Who Gets a Seat?

Most people are familiar with the kinds of stars and celebrities who turn out for this dinner year after year, but more than just a desire to rub elbows with the famous dictates who will attend. Many news organizations use the dinner as an opportunity to showcase their own talent (particularly the broadcast networks and cable news channels), while others have more immediate business interests in mind. Some organizations, especially print, like to woo or reward advertisers with a seat at the table. And, of course, there’s almost always plenty of room for important sources or potential sources, be they Washington officialdom (like congressmen, Cabinet secretaries and the like) or influential staff members from Congress or the Obama administration. One of the surprises for first-timers, even those bringing large portfolios to the dinner, is the usual restriction on spousal attendance. Because of the demand, the dinner is generally over-booked, and even high-profile leaders are asked to come to the dinner solo. Since many journalists are married to one another, it’s not unusual to see both at a dinner, but very rarely are they seated together.

Where There’s a Will …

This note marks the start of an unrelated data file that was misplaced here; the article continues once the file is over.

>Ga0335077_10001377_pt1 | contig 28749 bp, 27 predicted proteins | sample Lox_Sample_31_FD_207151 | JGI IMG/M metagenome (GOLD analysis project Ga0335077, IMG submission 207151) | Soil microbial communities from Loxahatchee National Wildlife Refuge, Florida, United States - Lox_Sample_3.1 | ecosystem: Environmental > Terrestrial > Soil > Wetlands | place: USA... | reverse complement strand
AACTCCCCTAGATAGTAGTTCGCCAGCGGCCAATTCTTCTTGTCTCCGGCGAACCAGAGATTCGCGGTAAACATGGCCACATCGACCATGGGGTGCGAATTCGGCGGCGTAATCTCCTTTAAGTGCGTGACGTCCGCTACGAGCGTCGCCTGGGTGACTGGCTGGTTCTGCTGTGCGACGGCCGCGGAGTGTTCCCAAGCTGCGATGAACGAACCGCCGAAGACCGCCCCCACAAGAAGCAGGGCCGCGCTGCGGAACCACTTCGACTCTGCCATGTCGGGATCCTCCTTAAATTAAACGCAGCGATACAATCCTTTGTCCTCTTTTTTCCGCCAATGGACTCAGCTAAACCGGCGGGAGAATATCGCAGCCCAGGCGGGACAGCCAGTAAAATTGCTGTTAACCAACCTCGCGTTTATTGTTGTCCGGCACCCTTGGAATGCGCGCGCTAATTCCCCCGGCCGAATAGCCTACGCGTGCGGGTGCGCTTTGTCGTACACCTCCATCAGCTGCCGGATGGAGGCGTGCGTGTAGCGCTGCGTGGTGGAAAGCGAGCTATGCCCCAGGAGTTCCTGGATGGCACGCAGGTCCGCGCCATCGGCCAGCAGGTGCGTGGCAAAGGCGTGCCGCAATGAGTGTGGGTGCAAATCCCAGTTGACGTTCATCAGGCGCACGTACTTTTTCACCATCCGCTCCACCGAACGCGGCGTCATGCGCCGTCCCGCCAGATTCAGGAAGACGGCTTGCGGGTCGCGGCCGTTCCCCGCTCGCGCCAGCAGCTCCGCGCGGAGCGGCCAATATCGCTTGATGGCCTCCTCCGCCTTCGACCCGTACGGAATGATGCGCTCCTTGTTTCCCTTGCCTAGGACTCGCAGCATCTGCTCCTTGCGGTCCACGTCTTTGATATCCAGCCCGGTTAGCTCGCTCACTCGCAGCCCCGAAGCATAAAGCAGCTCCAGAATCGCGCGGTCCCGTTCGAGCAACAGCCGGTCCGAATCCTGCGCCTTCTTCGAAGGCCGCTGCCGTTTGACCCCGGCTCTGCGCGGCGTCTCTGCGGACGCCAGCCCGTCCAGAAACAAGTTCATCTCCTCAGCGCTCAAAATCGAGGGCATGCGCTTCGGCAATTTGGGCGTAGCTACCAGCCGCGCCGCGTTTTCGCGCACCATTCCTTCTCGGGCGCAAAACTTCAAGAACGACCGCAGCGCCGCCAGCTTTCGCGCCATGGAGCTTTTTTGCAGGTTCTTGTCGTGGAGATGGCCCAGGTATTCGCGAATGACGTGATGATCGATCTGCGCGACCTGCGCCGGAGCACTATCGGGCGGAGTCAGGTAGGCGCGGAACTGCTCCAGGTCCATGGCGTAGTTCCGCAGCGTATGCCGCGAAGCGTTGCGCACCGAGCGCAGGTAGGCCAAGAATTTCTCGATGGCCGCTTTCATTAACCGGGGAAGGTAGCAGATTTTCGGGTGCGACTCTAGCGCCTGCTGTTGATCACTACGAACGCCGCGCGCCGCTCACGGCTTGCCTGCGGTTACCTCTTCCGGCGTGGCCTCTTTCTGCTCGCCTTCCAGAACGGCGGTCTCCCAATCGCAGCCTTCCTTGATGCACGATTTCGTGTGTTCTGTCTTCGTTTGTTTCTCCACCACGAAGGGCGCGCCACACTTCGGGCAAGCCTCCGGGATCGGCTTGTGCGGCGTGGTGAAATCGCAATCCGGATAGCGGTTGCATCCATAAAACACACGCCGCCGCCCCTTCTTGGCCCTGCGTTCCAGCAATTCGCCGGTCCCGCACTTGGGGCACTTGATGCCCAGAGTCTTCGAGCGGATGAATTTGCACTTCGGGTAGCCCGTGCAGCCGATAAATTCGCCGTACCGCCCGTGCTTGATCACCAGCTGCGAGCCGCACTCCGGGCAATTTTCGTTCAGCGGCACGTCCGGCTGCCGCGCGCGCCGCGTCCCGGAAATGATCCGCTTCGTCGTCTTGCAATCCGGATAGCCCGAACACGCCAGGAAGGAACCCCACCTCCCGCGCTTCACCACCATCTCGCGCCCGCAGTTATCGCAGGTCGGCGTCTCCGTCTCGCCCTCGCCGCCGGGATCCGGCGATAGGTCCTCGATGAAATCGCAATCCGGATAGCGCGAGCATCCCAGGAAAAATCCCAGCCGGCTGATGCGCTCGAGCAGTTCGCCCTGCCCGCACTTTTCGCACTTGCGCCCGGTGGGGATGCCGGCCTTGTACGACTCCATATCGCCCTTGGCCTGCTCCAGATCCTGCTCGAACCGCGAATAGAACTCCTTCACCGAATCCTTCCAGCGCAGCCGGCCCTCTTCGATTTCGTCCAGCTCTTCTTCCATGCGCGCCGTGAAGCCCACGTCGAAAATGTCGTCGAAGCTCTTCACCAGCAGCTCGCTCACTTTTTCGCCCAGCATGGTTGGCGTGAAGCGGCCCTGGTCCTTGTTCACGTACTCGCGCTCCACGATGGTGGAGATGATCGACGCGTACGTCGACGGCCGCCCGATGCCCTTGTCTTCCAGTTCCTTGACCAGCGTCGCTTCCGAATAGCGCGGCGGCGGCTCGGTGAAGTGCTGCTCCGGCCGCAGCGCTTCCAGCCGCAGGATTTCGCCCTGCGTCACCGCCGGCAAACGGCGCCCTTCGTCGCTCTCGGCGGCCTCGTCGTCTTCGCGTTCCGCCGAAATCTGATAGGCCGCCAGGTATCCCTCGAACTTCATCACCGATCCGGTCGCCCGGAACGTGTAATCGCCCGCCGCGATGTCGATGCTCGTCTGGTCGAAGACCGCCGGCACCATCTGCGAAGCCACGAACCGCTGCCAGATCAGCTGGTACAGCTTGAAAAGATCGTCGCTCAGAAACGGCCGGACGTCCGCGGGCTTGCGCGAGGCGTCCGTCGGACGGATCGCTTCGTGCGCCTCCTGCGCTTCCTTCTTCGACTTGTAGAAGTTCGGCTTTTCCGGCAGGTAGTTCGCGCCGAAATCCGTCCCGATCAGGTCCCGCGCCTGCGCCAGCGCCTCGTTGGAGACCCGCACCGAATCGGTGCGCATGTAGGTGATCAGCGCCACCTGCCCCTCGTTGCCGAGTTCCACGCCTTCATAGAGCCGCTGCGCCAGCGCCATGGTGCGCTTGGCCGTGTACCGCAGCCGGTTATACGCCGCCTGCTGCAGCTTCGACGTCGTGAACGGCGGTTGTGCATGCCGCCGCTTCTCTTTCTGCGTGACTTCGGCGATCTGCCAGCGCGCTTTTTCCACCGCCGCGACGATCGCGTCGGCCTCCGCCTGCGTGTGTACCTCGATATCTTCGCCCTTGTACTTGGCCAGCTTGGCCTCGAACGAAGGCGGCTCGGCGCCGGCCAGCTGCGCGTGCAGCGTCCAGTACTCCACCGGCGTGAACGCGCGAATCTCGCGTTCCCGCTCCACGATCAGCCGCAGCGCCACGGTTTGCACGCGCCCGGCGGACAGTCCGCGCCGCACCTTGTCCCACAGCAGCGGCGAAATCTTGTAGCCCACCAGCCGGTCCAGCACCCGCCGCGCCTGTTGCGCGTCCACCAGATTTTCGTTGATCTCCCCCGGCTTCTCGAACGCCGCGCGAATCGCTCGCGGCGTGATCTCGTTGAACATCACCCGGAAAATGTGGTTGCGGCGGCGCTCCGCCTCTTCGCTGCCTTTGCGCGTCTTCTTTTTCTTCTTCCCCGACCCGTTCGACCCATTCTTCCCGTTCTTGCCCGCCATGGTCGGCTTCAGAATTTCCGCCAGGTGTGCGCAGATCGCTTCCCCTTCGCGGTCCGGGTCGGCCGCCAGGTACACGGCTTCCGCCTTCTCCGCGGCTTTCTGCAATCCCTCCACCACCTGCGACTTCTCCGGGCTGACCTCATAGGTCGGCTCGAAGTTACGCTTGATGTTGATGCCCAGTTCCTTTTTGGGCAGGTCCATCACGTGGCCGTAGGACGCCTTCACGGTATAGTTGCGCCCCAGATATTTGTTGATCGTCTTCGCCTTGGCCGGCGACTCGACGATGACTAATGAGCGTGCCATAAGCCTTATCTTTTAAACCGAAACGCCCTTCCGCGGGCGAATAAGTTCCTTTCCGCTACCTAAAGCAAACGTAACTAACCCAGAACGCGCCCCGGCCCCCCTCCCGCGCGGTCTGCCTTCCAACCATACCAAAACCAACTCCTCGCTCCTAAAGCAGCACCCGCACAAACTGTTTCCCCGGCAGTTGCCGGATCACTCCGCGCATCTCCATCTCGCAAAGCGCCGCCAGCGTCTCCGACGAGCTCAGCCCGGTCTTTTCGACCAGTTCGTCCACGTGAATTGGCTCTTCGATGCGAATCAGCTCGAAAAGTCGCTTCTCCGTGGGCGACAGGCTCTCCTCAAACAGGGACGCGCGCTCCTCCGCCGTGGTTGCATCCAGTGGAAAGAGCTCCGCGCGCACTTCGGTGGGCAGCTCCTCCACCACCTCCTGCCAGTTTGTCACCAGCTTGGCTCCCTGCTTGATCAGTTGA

All dressed up with no ticket? No problem, just throw on that tuxedo or formal gown and head over to the Hilton anyway. But don’t think you’re going to sneak into the dinner, not with the airtight security that everyone is forced to go through. In the last ten years, a full red carpet parade has developed, with Entertainment Tonight, Access Hollywood and other entertainment shows lined up to talk to celebrities as they enter the hotel. Last year was a classic as Pamela Anderson followed Colin Powell down the line. Fortunately, the action in the hotel itself doesn’t stop when the color guard and head table guests arrive in the ballroom. Many crashers are younger journalists who want a taste of the fun; others show up just to be seen roaming around the halls, glad-handing and making contacts. While the invitees crowd the ballroom for their dinner (generally a cut above the rubber-chicken fare served at most large events), these “outside” party-goers will head to the hotel bars or nearby restaurants for a couple hours until the dinner is over and then rejoin the party once again, when the after-dinner bashes get going. The most exclusive is the Bloomberg After Party, but getting in is an even more difficult proposition than snagging a ticket to the dinner itself. A few news organizations grab hotel meeting rooms for post dinner drinks. In the past few years one of Washington’s hottest bachelors, Glover Park’s Mike Feldman, has thrown the After After party for a chosen few. Other parties are thrown at different places, usually within walking distance of the Hilton. So, opportunity abounds. After all, in Washington, where there’s a will to get up close to the powerful, there’s almost always a way.